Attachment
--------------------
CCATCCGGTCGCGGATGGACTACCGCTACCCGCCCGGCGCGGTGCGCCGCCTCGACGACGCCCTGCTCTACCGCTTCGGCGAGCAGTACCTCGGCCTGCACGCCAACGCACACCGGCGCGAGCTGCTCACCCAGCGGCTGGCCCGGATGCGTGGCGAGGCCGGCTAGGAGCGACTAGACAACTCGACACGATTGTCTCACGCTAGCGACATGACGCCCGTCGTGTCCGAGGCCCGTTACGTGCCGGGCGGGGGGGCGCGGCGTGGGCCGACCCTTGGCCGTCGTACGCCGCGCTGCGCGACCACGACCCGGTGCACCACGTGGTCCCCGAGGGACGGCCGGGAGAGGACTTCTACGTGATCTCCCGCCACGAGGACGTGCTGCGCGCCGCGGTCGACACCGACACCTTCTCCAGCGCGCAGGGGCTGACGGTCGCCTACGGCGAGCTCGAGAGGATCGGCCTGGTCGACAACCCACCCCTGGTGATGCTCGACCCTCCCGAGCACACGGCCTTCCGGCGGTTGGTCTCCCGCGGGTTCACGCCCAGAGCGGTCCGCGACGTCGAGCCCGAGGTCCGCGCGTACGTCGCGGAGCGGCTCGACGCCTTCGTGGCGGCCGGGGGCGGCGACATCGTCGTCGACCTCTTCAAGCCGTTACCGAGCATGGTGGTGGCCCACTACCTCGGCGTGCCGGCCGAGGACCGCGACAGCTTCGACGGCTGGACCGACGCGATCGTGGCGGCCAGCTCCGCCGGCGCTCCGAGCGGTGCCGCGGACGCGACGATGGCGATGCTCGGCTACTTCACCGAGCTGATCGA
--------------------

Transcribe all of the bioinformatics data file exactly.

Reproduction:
CCATCCGGTCGCGGATGGACTACCGCTACCCGCCCGGCGCGGTGCGCCGCCTCGACGACGCCCTGCTCTACCGCTTCGGCGAGCAGTACCTCGGCCTGCACGCCAACGCACACCGGCGCGAGCTGCTCACCCAGCGGCTGGCCCGGATGCGTGGCGAGGCCGGCTAGGAGCGACTAGACAACTCGACACGATTGTCTCACGCTAGCGACATGACGCCCGTCGTGTCCGAGGCCCGTTACGTGCCGGGCGGGGGGGCGCGGCGTGGGCCGACCCTTGGCCGTCGTACGCCGCGCTGCGCGACCACGACCCGGTGCACCACGTGGTCCCCGAGGGACGGCCGGGAGAGGACTTCTACGTGATCTCCCGCCACGAGGACGTGCTGCGCGCCGCGGTCGACACCGACACCTTCTCCAGCGCGCAGGGGCTGACGGTCGCCTACGGCGAGCTCGAGAGGATCGGCCTGGTCGACAACCCACCCCTGGTGATGCTCGACCCTCCCGAGCACACGGCCTTCCGGCGGTTGGTCTCCCGCGGGTTCACGCCCAGAGCGGTCCGCGACGTCGAGCCCGAGGTCCGCGCGTACGTCGCGGAGCGGCTCGACGCCTTCGTGGCGGCCGGGGGCGGCGACATCGTCGTCGACCTCTTCAAGCCGTTACCGAGCATGGTGGTGGCCCACTACCTCGGCGTGCCGGCCGAGGACCGCGACAGCTTCGACGGCTGGACCGACGCGATCGTGGCGGCCAGCTCCGCCGGCGCTCCGAGCGGTGCCGCGGACGCGACGATGGCGATGCTCGGCTACTTCACCGAGCTGATCGA